Learning to trust again is quite the task after being taught not to trust for so long. I’d been brainwashed by traffickers, and by hanging out with the wrong crowd. I believed you could trust no one. That’s actually something they say in the streets, people are out there getting it tattooed on them: trust no one. I believed you couldn’t trust the police after being let down by so many officers, I believed you couldn’t trust authority figures since I’d never had one in my life who’d been trustworthy, I didn’t even believe that anyone would want to help me – I thought everyone had ulterior motives. I was constantly on guard. Police had failed me. The system had failed me. Love had failed me, and I’d failed myself. And now I was supposed to just stay put and trust these random strangers whom I’d never met before a day in my life.

    I arrived at SafeHope Home wearing a full face of makeup, dressed like a model, as opposed to being vulnerable on first appearances. I wanted to make sure nobody thought I was weak. I wore anger as a mask during my first few weeks at SafeHope Home. I attended my first 3 or 4 therapy sessions in a confrontational way, claiming I wasn’t going to talk to her and that therapy was pointless. I’d experienced therapist after therapist being unsuccessful in their attempts to help me, and I’d basically written off therapy as a sham. I didn’t think it worked. The girls in the home were so kind to me when I got there, but I had convinced myself that their attitudes toward me were going to change at any given moment, so I stopped myself from letting my guard down for a decent amount of time.

    They never switched up though. The girls, and the staff. From the moment I got there, they remained almost totally consistent in their interactions with me. I started releasing tiny little bits of information to certain staff, the therapist, and to a couple of the girls in the house. I noticed everything I disclosed was accepted with no judgement, and none of the information was getting around to other people. This confidence created in me the ability to begin to start trusting these people. With this trust, I was then able to let my walls down more in therapy, and at program, and after the first month of being there was over, I finally felt comfortable and safe. Perhaps for the first time in my life.

    It was so hard for me to discover who I really was after forming myself to fit whatever mold everyone else in my life wanted me to be. I was quite comfortable in my chameleon skin, always changing, never staying the same for long. I had literally zero self-esteem when I arrived at SafeHope Home. I had religious trauma, family trauma, and of course trauma from being trafficked as well. I felt like I had little worth and didn’t deserve anything good, because I didn’t see myself as good. I had believed my bullies in school when they told me I was worthless, I had believed my traffickers when they talked down about me, I had believed the church when I was a kid when they said I would go to hell if I had premarital sex or anything of the sort.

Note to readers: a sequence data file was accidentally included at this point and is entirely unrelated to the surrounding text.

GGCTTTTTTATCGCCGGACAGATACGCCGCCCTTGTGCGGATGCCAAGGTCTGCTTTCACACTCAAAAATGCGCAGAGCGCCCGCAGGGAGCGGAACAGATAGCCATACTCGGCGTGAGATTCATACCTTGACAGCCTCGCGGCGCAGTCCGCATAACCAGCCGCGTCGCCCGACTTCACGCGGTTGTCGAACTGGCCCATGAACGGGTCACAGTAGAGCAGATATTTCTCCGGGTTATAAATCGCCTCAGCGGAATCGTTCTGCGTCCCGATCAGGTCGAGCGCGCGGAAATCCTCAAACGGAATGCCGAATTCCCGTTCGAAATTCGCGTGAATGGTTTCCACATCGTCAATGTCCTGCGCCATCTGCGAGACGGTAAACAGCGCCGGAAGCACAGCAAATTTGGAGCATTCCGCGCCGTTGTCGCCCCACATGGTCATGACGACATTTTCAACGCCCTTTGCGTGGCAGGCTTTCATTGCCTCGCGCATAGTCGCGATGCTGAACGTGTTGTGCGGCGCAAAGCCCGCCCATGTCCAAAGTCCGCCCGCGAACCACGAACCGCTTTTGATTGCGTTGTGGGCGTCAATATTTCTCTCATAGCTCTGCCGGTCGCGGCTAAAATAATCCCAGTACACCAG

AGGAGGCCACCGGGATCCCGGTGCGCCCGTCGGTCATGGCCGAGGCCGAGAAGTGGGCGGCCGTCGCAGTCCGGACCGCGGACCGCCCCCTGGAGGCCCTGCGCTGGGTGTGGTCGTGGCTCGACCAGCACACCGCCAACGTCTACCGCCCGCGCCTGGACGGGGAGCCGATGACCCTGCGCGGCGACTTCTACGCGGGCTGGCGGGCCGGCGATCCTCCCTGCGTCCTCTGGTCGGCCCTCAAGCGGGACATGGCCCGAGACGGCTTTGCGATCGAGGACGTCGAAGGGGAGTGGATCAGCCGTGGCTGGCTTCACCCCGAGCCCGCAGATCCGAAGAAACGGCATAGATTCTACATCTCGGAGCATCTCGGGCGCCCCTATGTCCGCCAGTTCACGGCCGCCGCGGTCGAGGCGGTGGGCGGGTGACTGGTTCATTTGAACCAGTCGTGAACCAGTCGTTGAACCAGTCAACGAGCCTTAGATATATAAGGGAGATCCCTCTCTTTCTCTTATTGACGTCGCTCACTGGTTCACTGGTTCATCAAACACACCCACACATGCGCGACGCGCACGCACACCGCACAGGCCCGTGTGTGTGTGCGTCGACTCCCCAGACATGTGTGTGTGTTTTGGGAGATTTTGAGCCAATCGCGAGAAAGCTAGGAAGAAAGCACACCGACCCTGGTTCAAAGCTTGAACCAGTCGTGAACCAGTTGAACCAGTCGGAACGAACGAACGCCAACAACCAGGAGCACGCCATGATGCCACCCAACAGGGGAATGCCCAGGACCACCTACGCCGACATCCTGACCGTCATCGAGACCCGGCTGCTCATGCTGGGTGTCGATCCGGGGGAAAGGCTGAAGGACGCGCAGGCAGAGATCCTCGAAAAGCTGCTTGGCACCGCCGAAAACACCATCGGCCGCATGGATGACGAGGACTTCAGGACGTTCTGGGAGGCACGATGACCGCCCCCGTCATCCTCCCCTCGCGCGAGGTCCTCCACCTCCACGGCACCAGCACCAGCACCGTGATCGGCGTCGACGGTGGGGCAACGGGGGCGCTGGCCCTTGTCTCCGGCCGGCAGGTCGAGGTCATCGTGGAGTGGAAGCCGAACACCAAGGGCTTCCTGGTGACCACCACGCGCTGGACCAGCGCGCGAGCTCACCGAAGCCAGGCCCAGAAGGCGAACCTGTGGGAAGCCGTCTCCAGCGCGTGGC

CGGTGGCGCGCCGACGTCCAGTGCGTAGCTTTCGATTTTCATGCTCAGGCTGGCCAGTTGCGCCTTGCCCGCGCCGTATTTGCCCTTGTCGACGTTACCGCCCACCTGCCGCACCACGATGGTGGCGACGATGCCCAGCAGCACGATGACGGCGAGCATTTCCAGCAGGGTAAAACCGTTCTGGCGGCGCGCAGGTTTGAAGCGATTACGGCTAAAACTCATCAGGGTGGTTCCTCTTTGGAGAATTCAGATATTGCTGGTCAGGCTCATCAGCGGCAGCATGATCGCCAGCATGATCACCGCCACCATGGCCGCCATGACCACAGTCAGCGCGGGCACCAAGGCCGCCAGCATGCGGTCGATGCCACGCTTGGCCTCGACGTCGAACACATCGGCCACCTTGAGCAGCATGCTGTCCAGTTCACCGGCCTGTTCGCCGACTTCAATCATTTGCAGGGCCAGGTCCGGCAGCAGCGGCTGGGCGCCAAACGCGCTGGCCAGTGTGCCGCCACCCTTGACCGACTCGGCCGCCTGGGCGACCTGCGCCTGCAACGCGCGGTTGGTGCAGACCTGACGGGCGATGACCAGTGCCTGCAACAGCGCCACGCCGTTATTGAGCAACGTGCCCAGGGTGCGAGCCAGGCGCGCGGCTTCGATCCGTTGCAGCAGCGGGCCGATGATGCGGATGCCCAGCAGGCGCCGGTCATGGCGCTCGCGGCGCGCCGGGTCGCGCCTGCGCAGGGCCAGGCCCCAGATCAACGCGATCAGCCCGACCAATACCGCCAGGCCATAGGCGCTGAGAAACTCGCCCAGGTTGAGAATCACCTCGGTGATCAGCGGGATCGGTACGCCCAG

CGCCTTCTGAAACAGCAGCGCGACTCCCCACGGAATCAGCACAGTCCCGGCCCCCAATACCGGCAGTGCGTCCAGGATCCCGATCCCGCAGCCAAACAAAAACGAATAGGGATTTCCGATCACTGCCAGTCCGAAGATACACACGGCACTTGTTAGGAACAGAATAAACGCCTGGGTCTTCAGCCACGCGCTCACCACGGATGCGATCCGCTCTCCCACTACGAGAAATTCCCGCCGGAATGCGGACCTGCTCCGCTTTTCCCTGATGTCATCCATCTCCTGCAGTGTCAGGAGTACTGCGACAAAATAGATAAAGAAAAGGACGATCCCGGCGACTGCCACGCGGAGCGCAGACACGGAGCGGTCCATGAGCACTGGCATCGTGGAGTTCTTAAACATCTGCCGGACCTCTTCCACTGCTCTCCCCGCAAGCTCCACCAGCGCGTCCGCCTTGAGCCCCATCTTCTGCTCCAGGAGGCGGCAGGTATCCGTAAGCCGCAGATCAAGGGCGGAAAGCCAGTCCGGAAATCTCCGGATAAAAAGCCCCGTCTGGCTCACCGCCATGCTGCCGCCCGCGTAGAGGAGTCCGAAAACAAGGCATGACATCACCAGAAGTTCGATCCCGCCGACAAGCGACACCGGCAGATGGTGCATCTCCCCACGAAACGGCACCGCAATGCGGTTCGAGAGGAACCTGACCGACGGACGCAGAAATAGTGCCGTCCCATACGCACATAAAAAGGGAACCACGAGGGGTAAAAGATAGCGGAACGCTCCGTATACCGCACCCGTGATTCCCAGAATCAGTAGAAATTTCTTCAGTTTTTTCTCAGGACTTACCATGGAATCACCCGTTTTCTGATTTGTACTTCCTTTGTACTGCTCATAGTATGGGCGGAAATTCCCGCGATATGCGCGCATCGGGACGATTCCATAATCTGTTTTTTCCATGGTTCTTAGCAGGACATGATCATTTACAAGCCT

Recovering from my drug addiction was hard, yes. Recovering from my trauma was hard as well, of course. But the massive life-changer for me was the self-esteem that I realized and further gained at SafeHope Home. Once I began to trust the staff, they began to open my mind. They made me realize how smart I am, they made me realize how blessed I am, they showed me what I could do. I’m continually lifted up, encouraged, and supported by them. First, it was encouraging me that I was strong enough to stay and work through my trauma and stop running away, and then it was telling me how smart I was and that I should do university, and that I was capable of anything I set my mind to. 

    The positive affirmation from the SafeHope Home staff and the other girls in the home was what really changed my life. The encouragement, the support… them believing in me when I didn’t even believe in myself. That made all the difference. I didn’t realize how strong, smart, and blessed I was until I got to SHH, and now each day I push myself, because I know I can do it. Even when the negative thoughts start to trickle back in, as they sometimes do, I give myself a day to be sad and then I fire my ass back into action and remind myself that I can do anything, because I’ve already got through the worst of it! 

    Life is super stressful. That doesn’t change. All the therapy and positive self-talk in the world can’t stop life from being overwhelming sometimes. But I’m lucky enough to now have positive coping strategies, and a whole team behind me if I ever get stuck. It feels so good to know that I can just call my therapist any time I need her, and 9 times out of 10 she will pick up and talk me down in times of crisis. The other 1 out of 10 I actually have to use those coping skills I was taught.

Wondering how we're responding to COVID-19?
X